(C) Third Party Conflicts. These are conflicts in which a third party — someone other than the client — potentially controls or directs a representation, and thus may interfere with a lawyer’s independent professional judgment on behalf of the actual client.21 One such example would be a company’s retention of a lawyer on behalf of an employee where the lawyer’s primary loyalty is to the company, not the employee. Although payment of a lawyer’s fee by an insurance company is a recognized practice, the insurer cannot thereby interfere with or otherwise direct the attorney-client relationship except as that relationship is limited by the reasonable terms of an insurance contract.22
The relationship between client and attorney is a fiduciary relationship, of which a key aspect is the duty of undivided loyalty lawyers owe their clients. Conflicts of interest rules attempt to codify and thus institutionalize the duty of loyalty as an ethical concept.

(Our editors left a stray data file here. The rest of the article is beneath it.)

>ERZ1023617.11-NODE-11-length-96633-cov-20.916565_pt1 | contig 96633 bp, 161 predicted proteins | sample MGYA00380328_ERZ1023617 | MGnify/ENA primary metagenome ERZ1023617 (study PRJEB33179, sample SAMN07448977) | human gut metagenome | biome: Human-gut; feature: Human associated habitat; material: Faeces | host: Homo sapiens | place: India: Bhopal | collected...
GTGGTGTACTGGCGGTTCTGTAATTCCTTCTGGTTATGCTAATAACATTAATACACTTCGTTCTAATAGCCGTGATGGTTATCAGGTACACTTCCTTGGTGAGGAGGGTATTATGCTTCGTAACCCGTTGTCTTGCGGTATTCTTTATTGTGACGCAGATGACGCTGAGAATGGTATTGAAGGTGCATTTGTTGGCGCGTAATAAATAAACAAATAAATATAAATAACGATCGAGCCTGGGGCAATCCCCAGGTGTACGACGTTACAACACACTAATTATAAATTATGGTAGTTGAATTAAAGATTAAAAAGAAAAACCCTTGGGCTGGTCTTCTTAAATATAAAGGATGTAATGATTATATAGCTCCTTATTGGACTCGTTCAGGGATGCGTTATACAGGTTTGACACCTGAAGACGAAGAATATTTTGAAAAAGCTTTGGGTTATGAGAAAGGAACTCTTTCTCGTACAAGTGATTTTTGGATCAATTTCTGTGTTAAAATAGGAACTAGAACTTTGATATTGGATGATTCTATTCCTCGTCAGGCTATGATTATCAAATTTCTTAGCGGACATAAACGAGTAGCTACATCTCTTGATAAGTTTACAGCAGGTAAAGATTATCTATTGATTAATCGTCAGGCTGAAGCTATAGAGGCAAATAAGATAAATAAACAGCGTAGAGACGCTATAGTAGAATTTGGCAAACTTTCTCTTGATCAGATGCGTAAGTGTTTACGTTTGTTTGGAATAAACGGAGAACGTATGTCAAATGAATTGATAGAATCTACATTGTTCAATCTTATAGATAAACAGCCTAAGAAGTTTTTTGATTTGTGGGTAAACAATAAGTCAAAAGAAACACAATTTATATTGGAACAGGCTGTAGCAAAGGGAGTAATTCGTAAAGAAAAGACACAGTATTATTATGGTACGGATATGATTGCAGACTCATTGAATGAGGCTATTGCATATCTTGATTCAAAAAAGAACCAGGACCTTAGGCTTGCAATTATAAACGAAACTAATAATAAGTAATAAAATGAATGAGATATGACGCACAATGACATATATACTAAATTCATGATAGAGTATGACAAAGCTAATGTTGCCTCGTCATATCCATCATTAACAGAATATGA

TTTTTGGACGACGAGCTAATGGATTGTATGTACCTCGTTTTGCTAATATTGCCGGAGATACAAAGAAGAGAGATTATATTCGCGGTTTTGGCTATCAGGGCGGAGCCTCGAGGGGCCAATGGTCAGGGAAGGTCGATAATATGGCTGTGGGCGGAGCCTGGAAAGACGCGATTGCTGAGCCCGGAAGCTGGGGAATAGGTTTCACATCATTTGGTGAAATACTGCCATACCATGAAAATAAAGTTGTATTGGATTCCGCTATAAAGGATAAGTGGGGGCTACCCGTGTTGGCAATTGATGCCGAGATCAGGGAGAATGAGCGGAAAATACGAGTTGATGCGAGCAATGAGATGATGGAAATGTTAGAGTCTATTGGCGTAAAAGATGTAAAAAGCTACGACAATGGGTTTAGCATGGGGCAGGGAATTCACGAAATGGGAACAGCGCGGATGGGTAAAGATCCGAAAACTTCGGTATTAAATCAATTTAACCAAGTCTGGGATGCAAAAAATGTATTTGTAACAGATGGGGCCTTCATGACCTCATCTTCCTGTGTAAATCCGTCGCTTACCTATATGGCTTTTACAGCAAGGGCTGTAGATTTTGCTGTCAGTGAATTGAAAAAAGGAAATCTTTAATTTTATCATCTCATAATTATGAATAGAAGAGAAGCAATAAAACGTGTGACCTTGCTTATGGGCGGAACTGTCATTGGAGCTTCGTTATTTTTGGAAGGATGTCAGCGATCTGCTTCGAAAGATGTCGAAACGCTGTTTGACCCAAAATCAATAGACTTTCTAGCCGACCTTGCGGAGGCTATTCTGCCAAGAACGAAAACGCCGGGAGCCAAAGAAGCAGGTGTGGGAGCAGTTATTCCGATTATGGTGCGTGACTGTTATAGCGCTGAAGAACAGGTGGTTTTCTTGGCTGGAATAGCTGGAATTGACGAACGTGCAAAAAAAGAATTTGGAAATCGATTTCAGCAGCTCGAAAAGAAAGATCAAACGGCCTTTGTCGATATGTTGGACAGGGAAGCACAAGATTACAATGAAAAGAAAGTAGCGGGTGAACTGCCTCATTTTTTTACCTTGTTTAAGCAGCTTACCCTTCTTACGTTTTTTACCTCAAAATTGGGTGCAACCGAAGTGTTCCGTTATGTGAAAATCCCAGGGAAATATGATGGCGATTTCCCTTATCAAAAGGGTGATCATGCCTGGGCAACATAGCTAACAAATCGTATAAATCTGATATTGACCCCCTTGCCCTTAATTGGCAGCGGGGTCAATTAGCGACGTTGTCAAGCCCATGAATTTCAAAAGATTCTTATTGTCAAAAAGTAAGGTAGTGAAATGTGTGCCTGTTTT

Reprinted with permission from the September 27, 2004 edition of the New York Law Journal ©2004 ALM Media Properties, LLC. All rights reserved. Further duplication without permission is prohibited. For information, contact 877-257-3382 – email@example.com or visit www.almreprints.com.
- See Disciplinary Rules (DRs) 5-101(A) and 5-105(C) of the New York Lawyer’s Code of Professional Responsibility.
- See DR 5-105(D).
- N.Y. City Op. 2000-4 (2000).
- For example, compare Kassis v. Teacher’s Insurance and Annuity, 93 N.Y. 2d 611(1999) with Cummin v. Cummin, 264 A.D. 2d 637 (1st Dept. 1999).
- See DR 9-101(B).
- See DR 5-105(E); N.Y. City Op. 2003-3 (2003).
- See DR 5-101(A).